We’re on a journey to becoming a multicultural anti-racist community. What’s the path, you ask? How do we actually do this as a congregation? What, exactly, are we being called to do? Those are some of the questions that arise as we commit to this journey.
Unity’s Board of Trustees developed the current Ends Statements (https://www.unityunitarian.org/values-mission-ends.html) over a five-month intensive discernment process involving the entire church community. Two of our 2018-2023 Unity Ends Statements commit us to:
- End 1: Create a multicultural spiritual home built on authentic relationships.
- End 7: Create brave space for racial healing and dismantling dominant culture.
The Executive Team was charged with setting and measuring concrete strategies for all the Ends Statements. As one example, the Religious Education Ministry Team is conducting an extensive evaluation of the R.E. curricula with the goal of situating our UU faith in multiculturalism. Another is to strengthen small group ministry opportunities with intentional emphasis on cultural identity.
But are we individually prepared to do the work? What cultural lens will each of us bring to this? How will we build a common understanding of our approach? That’s why the strategies for achieving our Ends Statements contain a healthy dose of training and coaching — but not the kind of diversity training so many of us have experienced in the past.
Unity Church is taking a different approach, based on the IDI – the Intercultural Development Inventory. Those who developed the IDI define intercultural competence as “the capability to accurately understand and adapt behavior to cultural difference and commonality.”
“It’s the most widely used assessment tool of intercultural competence,” according to Rev. KP Hong. “The IDI has been rigorously tested, with validation from extensive social science as a reliable measure of intercultural competence across cultures. It invites us to better understand and grow our own multicultural competence — both as individuals and as a congregation.”
Taking the online IDI assessment gives us a sense of our intercultural capacity. With coaching, we can create action plans that will help us develop the skills to bridge across differences. KP is quick to note there is no one path or simple formula, “We have to be willing to fail, as failure attests to the credibility of our work. That’s how we learn and move forward. That’s where humility comes in.”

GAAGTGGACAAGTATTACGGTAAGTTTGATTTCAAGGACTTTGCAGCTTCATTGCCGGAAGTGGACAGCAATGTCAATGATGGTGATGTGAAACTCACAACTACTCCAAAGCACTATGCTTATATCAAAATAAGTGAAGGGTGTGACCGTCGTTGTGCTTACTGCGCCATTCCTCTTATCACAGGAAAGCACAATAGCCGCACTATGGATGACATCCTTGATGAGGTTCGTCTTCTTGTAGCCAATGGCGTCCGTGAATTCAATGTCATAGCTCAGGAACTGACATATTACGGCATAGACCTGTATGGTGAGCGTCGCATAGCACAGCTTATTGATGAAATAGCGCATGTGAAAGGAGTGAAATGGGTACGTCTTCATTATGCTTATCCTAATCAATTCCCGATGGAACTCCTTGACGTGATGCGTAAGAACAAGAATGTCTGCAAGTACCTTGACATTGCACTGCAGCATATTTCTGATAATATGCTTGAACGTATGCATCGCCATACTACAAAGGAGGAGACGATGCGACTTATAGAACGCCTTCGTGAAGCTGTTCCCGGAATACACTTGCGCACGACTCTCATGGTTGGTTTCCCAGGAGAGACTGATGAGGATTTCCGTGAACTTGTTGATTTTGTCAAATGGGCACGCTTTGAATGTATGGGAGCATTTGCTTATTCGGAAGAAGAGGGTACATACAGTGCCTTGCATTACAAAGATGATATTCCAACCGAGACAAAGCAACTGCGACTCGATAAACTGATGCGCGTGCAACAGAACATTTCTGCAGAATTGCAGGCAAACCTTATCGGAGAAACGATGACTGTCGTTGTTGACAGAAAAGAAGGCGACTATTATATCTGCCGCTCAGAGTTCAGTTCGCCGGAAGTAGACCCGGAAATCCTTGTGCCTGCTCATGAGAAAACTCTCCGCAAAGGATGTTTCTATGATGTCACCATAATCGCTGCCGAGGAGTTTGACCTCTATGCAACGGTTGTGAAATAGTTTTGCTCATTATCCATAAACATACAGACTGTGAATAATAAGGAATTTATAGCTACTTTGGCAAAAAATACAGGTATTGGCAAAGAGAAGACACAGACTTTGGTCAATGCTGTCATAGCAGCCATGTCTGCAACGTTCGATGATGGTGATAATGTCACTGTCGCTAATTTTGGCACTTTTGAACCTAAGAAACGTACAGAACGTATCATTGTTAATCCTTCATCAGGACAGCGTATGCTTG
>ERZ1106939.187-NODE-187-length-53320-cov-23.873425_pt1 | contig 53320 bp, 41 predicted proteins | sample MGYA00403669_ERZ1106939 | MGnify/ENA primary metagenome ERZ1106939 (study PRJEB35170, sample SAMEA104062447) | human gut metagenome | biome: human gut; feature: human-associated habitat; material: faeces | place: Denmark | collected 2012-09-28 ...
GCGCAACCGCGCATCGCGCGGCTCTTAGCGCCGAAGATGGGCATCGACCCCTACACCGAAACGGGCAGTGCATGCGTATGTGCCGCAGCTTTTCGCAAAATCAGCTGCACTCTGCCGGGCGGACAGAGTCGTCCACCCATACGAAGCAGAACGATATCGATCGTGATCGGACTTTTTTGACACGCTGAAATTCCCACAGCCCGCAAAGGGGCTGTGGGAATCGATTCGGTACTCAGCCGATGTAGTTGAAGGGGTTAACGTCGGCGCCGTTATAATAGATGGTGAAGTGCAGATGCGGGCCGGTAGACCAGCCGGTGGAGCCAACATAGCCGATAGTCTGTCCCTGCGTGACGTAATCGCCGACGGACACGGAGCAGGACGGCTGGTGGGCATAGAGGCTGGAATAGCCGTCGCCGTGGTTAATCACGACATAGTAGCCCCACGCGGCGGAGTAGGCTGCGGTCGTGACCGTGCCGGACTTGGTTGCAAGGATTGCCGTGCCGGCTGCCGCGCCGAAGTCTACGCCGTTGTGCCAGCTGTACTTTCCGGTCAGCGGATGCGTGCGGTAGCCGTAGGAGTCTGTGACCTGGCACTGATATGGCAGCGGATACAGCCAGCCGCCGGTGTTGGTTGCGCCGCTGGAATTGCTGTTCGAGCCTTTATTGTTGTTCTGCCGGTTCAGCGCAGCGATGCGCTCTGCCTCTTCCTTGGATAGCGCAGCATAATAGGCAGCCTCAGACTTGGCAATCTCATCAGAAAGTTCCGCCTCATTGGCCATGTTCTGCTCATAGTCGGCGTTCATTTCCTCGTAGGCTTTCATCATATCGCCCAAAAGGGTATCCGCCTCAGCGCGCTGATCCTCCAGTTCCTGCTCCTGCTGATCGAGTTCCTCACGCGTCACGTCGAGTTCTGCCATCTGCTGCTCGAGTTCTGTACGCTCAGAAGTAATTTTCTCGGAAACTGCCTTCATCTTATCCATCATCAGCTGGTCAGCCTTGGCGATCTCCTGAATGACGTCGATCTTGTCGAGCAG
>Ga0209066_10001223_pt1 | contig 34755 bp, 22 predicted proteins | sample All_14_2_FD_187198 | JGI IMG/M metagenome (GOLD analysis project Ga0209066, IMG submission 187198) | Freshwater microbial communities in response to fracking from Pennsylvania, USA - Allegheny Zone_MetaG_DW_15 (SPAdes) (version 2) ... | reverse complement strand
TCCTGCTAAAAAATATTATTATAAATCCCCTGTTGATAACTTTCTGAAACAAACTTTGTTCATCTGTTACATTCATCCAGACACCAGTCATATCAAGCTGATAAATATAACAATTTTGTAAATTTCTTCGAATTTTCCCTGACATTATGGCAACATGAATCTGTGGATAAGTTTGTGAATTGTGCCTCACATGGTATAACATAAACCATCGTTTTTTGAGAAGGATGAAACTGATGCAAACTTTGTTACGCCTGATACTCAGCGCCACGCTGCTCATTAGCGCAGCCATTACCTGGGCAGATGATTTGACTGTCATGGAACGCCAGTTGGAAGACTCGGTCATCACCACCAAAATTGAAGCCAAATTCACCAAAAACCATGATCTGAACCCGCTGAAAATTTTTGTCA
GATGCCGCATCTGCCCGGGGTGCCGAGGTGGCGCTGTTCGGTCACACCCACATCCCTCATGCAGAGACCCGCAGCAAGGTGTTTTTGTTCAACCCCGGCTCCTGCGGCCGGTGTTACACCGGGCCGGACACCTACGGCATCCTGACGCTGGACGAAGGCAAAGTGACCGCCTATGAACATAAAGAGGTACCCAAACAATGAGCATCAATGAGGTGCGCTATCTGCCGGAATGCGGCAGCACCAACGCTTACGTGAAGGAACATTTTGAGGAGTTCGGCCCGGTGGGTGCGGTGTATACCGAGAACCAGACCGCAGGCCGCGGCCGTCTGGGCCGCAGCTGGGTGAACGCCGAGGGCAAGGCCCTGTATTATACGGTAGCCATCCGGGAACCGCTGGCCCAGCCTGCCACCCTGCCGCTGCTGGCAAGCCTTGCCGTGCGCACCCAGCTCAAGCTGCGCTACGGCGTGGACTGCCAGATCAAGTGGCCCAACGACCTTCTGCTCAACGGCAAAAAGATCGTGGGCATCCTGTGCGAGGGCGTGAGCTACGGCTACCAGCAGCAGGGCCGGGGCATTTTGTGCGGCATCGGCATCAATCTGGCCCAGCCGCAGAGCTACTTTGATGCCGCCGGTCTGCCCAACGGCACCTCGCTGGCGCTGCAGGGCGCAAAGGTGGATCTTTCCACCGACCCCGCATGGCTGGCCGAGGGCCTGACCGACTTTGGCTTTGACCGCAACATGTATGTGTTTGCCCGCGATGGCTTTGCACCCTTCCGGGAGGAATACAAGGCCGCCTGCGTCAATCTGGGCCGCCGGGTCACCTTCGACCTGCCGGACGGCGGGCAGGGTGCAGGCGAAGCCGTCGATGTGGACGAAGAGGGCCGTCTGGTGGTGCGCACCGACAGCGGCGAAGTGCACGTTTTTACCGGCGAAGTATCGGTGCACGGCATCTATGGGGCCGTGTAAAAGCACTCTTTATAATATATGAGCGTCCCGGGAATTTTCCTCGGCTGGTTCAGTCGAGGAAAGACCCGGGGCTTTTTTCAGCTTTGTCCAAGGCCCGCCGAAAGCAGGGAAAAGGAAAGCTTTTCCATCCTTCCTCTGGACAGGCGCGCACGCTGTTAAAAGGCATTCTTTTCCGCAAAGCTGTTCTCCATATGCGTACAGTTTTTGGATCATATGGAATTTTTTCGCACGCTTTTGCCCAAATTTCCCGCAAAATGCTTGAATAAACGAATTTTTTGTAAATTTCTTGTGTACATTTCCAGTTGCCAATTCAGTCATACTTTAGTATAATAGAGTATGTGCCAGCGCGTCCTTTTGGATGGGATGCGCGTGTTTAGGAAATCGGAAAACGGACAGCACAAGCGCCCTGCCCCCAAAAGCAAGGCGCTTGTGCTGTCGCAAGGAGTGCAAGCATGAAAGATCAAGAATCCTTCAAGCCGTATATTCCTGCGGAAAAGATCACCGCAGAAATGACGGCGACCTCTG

Unity Church is working with Team Dynamics on our journey. I have worked with them, using the IDI, at a nonprofit where I am a volunteer board member. This nonprofit has seen significant changes in human resources and benefits policies, grant guidelines and processes, candidate search and hiring practices. It is sometimes difficult, messy and discouraging. It is sometimes exciting, adventuresome, and satisfying. It is always filled with curiosity, growth, and care for each other.
Thanks to the Helener Currier Endowment for Racial Justice at Unity Church, the IDI and follow-up coaching sessions are being offered to religious education teachers, pastoral care team members, worship associates, welcome team members, Obama School volunteers, and other key ministry groups. Those who participate can receive a confidential, individualized coaching session to help design a personal action plan. In addition, each team will be given a group profile and coaching to create action plans to help move the congregation toward achievement of its hopes and dreams for the Beloved Community.
If you aren’t in any of these groups and are not personally contacted to take the IDI, but wish to participate, you are welcome to do so! To inquire or sign up, please contact Drew Danielson at email@example.com, who is administering the process.
For more information: